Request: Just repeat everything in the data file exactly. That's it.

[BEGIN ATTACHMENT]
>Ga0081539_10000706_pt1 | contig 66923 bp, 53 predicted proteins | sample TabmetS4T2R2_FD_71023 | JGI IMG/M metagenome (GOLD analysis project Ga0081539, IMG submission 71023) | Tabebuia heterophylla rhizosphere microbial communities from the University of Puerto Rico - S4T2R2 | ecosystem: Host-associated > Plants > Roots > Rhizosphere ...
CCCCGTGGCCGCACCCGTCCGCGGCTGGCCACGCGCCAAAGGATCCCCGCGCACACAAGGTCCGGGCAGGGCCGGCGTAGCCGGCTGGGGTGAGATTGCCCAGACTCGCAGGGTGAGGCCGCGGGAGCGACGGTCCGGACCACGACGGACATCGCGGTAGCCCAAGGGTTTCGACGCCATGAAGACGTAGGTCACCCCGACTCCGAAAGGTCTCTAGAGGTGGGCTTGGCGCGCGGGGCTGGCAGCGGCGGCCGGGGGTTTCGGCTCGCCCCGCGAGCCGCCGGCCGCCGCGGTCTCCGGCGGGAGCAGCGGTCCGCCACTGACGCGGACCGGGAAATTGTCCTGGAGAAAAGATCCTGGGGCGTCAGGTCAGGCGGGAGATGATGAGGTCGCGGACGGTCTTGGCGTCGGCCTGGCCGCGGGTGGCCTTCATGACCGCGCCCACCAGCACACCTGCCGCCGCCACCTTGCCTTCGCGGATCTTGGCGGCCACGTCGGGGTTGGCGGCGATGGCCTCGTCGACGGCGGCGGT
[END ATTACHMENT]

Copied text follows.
>Ga0081539_10000706_pt1 | contig 66923 bp, 53 predicted proteins | sample TabmetS4T2R2_FD_71023 | JGI IMG/M metagenome (GOLD analysis project Ga0081539, IMG submission 71023) | Tabebuia heterophylla rhizosphere microbial communities from the University of Puerto Rico - S4T2R2 | ecosystem: Host-associated > Plants > Roots > Rhizosphere ...
CCCCGTGGCCGCACCCGTCCGCGGCTGGCCACGCGCCAAAGGATCCCCGCGCACACAAGGTCCGGGCAGGGCCGGCGTAGCCGGCTGGGGTGAGATTGCCCAGACTCGCAGGGTGAGGCCGCGGGAGCGACGGTCCGGACCACGACGGACATCGCGGTAGCCCAAGGGTTTCGACGCCATGAAGACGTAGGTCACCCCGACTCCGAAAGGTCTCTAGAGGTGGGCTTGGCGCGCGGGGCTGGCAGCGGCGGCCGGGGGTTTCGGCTCGCCCCGCGAGCCGCCGGCCGCCGCGGTCTCCGGCGGGAGCAGCGGTCCGCCACTGACGCGGACCGGGAAATTGTCCTGGAGAAAAGATCCTGGGGCGTCAGGTCAGGCGGGAGATGATGAGGTCGCGGACGGTCTTGGCGTCGGCCTGGCCGCGGGTGGCCTTCATGACCGCGCCCACCAGCACACCTGCCGCCGCCACCTTGCCTTCGCGGATCTTGGCGGCCACGTCGGGGTTGGCGGCGATGGCCTCGTCGACGGCGGCGGT